“If foundations aren’t willing to give you steady funding,” he said, “you run the risk of collapsing.”

Mission Accomplished?

The Council for Basic Education was started by a group of prominent intellectuals in 1956 to advance liberal arts education in public schools.

Among the founders were Jacques Barzun, the distinguished Columbia University historian and the author of the 2000 best seller From Dawn to Decadence, among other books; Mary Bingham, whose family owned The Courier-Journal newspaper of Louisville, Ky.; and Clifton Fadiman, a founder of the Book-of-the-Month Club.

In many ways, the council had met all of its goals, according to Mr. Down, who had been the group’s president for 20 years when he retired in 1994. He returned on an acting basis after Raymond “Buzz” Bartlett left the council this spring. At the time, the board thought the organization’s financial problems could be solved, Mr. Down said.

Despite its financial woes, the council can claim credit for some of the changes in education policy in the past 48 years, he added.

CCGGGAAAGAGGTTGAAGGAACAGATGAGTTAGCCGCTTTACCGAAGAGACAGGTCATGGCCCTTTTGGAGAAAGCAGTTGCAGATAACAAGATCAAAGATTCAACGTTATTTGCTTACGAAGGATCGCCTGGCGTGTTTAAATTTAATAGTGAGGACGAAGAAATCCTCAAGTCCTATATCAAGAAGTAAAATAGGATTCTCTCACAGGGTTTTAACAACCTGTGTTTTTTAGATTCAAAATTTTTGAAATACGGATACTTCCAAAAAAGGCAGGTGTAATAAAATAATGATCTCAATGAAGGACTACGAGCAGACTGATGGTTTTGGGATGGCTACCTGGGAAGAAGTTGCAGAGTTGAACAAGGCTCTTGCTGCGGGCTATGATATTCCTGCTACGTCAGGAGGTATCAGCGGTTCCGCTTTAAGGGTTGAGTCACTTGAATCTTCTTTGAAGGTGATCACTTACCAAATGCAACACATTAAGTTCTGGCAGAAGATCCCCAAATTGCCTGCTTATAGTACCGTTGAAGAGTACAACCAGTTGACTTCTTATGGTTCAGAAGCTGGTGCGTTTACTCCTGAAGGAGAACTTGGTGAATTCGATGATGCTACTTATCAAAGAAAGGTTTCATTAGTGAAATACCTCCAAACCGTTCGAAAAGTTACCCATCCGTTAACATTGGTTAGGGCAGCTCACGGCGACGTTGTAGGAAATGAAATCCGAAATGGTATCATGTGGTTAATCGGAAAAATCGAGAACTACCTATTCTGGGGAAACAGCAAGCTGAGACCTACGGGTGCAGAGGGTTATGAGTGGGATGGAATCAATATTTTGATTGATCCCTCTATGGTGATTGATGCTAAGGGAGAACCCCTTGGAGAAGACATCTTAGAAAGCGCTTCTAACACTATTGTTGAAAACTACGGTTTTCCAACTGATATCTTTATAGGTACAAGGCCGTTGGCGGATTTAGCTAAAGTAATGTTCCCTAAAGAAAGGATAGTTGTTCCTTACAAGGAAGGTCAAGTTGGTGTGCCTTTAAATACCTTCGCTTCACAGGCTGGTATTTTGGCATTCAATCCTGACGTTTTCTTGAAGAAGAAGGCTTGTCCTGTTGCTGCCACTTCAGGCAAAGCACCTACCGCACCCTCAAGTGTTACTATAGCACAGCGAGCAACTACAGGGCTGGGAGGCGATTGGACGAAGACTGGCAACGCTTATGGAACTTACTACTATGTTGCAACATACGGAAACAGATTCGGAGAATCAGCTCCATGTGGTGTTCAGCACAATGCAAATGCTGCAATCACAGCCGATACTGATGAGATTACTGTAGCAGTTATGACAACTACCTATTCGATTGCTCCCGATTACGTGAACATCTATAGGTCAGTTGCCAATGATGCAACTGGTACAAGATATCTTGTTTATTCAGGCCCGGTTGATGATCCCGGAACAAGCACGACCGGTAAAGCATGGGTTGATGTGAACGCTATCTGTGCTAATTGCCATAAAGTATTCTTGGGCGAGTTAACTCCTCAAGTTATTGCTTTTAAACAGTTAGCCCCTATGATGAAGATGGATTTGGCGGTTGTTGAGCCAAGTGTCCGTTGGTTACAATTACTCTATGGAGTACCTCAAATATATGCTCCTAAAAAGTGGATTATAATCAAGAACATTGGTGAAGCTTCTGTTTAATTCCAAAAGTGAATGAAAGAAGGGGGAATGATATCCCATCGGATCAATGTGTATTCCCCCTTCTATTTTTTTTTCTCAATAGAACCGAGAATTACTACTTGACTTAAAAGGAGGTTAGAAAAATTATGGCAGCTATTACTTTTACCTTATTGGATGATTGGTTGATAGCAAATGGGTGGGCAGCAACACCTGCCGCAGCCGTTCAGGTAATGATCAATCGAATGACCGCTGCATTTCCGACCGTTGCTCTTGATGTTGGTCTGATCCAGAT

All students, he said, now have access to instruction in the basic curriculum needed to participate in society, which had been one of the group’s top priorities.

Mr. Down pointed out that the federal No Child Left Behind Act requires schools to track student achievement in reading and mathematics in grades 3-8 and once in high school. “All of the things that the council was concerned with were addressed in that act,” he said.

Under Christopher T. Cross, the council’s president from 1994 through 2001, the group actively participated in the debates over defining what students should know in academic standards and assessing whether they had achieved those standards.

For example, Mr. Cross, who served as an assistant U.S. secretary of education during the first Bush administration, convened educators and historians to review a controversial, federally financed set of voluntary national history standards and suggest changes to them.